Max was a controversial character far before we even knew his political political opinions. He pushed a lot of boundaries with Al. He was an asshole to Clevin. There were minor indications that he lacked compassion before the bit with the gardeners (his blithe dismissal of his friend’s apartment burning down?) …and then we find out his whole backstory of how he is angry and bitter because he was absolutely convinced that he should be a superhero. And he had a tortured childhood because where were his powers! …and then in turned out that he did have powers, they just did nothing to fulfill his macho power fantasies. Oh yeah, and meanwhile, his mother misused her position to keep him off the registry so he was never listed and never went to the camps like all the other BD kids. So hard! …what an entitled snotty nosed brat. (That Al later coerced through force and threat into helping Feral. I’m not ignoring that.)

      What’s interesting is how sympathetic people were to Patrick before we really know his backstory. He struck me from pretty early on as being very much like the fucked up teenagers in my EEP cohort (I am not holding myself apart from that group…) And we did some pretty fucked up shit. Mass murder? No. Hacking and high explosives, breaking and entering and burglary? Yes. (No regrets on the last.) And… culturally, I am a hacker*. Which means that whoa, a lot of people in my community have questionable pasts. I’m not going to hold a teen to adult standards. I’m also somewhat flexible in my judgements if I understand where the person was coming from (though with adults this gets pretty complicated – I have no objection for reasonable consequences for actions, though “reasonable” can be a sticking point.)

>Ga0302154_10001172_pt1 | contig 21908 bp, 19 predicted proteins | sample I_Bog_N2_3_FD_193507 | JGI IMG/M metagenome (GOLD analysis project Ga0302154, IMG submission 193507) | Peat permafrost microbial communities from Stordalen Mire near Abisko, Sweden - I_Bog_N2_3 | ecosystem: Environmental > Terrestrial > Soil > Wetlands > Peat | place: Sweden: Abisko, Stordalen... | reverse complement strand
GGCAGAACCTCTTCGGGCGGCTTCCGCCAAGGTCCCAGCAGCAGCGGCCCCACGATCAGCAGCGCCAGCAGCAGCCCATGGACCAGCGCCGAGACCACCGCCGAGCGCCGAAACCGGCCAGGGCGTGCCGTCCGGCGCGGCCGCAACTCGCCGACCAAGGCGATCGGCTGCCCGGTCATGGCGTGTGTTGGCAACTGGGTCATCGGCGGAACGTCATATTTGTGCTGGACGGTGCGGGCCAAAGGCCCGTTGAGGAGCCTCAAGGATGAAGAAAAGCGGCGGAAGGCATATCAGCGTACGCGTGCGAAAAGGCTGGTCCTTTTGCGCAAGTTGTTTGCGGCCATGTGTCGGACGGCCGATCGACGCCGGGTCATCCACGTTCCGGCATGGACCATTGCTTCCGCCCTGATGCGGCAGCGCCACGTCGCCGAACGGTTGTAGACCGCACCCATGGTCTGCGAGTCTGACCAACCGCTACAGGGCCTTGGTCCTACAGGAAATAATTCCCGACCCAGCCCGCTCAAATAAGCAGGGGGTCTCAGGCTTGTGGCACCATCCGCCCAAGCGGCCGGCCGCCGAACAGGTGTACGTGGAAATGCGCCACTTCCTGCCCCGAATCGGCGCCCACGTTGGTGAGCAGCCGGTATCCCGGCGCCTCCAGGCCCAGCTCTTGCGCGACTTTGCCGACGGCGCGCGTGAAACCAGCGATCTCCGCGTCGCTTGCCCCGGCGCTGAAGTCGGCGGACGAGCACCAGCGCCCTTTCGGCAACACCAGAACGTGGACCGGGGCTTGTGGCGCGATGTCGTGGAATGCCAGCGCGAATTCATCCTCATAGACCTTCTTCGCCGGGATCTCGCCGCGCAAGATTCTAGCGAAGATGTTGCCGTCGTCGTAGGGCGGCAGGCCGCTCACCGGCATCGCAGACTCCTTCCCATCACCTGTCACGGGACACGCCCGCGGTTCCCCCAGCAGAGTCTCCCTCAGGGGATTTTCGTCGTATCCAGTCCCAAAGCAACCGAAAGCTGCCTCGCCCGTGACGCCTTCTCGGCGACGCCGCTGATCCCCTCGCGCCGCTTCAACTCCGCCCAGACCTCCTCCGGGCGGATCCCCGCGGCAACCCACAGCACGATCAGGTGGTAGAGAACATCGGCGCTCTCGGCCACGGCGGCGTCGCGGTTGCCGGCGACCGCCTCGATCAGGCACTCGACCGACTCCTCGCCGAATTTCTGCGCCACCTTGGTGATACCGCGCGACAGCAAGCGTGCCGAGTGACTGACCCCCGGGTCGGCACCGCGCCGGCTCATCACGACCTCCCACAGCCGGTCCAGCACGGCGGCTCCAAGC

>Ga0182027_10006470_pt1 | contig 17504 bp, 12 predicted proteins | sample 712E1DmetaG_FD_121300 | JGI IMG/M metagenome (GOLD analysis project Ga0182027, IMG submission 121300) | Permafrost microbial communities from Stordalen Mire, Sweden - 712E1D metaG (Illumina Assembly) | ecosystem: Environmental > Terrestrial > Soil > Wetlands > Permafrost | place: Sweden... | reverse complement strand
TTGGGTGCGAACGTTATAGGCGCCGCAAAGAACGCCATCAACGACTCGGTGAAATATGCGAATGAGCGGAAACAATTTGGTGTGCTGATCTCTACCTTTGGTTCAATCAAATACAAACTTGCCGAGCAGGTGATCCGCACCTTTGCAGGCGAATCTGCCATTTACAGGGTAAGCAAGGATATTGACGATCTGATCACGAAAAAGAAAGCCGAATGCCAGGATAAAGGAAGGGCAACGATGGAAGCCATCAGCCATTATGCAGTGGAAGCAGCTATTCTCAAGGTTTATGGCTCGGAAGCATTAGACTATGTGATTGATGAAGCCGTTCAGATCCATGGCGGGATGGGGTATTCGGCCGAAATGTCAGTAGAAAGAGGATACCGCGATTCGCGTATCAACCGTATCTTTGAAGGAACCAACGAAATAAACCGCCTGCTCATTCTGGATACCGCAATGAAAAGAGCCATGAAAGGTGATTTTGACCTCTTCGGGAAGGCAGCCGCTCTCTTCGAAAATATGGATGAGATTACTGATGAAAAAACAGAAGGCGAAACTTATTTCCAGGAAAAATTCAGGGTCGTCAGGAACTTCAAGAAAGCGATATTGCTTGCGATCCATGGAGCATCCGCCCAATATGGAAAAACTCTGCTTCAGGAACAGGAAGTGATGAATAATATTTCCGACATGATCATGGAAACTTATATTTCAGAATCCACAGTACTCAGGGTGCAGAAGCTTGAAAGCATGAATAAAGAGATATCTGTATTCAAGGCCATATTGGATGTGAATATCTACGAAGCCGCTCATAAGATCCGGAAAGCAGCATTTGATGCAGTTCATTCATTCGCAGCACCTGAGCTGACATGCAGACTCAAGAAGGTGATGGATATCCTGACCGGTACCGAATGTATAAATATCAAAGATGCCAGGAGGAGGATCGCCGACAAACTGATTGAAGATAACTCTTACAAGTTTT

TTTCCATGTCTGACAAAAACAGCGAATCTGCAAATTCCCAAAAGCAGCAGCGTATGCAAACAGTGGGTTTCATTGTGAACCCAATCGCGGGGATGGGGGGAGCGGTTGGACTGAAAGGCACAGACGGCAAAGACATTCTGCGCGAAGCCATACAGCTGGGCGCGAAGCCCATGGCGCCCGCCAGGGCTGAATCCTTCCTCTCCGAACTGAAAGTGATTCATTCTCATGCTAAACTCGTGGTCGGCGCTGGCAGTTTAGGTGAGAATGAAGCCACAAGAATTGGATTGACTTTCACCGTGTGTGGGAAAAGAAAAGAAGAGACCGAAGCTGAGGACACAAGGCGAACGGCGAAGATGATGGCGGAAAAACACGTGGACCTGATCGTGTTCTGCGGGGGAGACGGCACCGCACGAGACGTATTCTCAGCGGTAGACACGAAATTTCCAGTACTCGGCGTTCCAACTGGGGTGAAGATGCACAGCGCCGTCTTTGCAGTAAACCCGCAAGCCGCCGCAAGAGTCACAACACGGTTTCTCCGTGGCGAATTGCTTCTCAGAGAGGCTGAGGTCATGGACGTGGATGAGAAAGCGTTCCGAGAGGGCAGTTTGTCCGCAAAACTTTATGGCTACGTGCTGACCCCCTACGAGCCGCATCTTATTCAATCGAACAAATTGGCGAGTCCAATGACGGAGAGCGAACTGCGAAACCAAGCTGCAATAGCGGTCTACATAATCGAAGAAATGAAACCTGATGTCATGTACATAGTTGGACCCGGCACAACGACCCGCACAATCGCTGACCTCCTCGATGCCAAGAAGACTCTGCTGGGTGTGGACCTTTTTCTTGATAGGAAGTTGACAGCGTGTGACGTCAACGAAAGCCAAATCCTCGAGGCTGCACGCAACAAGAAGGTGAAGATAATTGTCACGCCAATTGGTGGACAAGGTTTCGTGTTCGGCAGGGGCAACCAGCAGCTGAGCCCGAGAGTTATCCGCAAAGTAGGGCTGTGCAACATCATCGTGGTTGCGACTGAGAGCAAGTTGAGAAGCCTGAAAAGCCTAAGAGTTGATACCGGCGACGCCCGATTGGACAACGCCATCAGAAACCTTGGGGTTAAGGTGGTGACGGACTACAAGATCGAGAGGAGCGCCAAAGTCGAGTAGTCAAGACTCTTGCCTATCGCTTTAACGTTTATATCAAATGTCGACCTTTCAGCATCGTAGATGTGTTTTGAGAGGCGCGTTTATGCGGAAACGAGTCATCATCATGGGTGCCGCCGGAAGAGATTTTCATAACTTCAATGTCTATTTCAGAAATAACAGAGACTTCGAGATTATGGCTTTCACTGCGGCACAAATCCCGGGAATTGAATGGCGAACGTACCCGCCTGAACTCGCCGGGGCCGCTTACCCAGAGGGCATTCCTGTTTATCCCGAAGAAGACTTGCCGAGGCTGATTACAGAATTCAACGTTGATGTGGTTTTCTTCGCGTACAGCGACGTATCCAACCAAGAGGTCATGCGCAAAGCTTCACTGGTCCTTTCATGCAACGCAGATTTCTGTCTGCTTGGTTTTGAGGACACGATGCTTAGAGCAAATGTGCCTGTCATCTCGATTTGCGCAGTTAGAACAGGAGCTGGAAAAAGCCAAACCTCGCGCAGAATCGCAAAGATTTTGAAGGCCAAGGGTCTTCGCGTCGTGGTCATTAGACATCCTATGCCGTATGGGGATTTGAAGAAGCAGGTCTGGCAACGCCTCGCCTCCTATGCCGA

* Both in the classical and neoclassical sense, though other than minor consulting, I don’t mess around with security that much any more. (However, my protege / adopted sister just got hired on an open source security project right out of school and I’m so proud of her!) Mostly, I build things, and take things apart, and… um, yeah.

      • Ellie

        Sorry if this is a stupid question, but I cannot seem to find the answer anywhere else. What does EEP mean in this context?

        • Tylikcat

          Early Entrance Program. Take 13 year olds* and stick them in 20 credit hours at the university, with an abusive staff. Fucked up teenagers R Us. (The current incarnation – and there are now are several more, but I only know about the one I attended – seem to be a bit more reasonable…)

          * okay, 13-15, but I was 13.

          • cphoenix

            I went to Clarkson School (go to college a year early) and at not-quite-16 I was the youngest. Most of us did well… but I’m, um, impressed at the thought of a program full of 13-15 year olds in college. Very sorry to hear about the staff. (Our staff was great.)

            Did we ever trade email addresses? If you want, mine is my username here, at gmail.com.

          • Tylikcat

            It honestly didn’t seem all that weird – two of my cousins had gone through the program before me (I don’t know of any other similar family groupings, FWIW). I had no interest in going, but had taken the SATs on a whim in seventh grade when recruited to through the Johns Hopkins talent search… and then the gifted program at my middle school encouraged me to go somewhere else because they were out of academics for me (and I was getting bored, and bad things tended to happen when I was bored), and my only options were a highschool that I really didn’t like (and where people I knew were bringing guns to school) or EEP… which turned out to be obviously full of my people. So I kind of threw my hands up and I went, since they seemed eager to have me.

            Are you on twitter? I use the same handle, and it has a solid PM system, which disqus does not.

    • Stephanie

      “The only real manifestation of Max’s beliefs, however, was that he failed to object to his father having workers stay overtime, which on the scale of iniquity is relatively low.”

      Not for lack of trying. He wanted to manifest his beliefs by letting countless people continue to die slowly and painfully of organ failure for years to come. His beliefs would have been the sole barrier in the way of their survival. I’m not giving him a pass on that just because Alison forced his hand.

    • Jace

      A large factor is motivation and moral compass. Max clearly is selfish to the extreme and clearly has no regard for others. Classic signs of evil, though not on a grand scale, just a personal one. Read People of the Lie for more on what evil people truly are. Monsters often see right in front of you and you never know.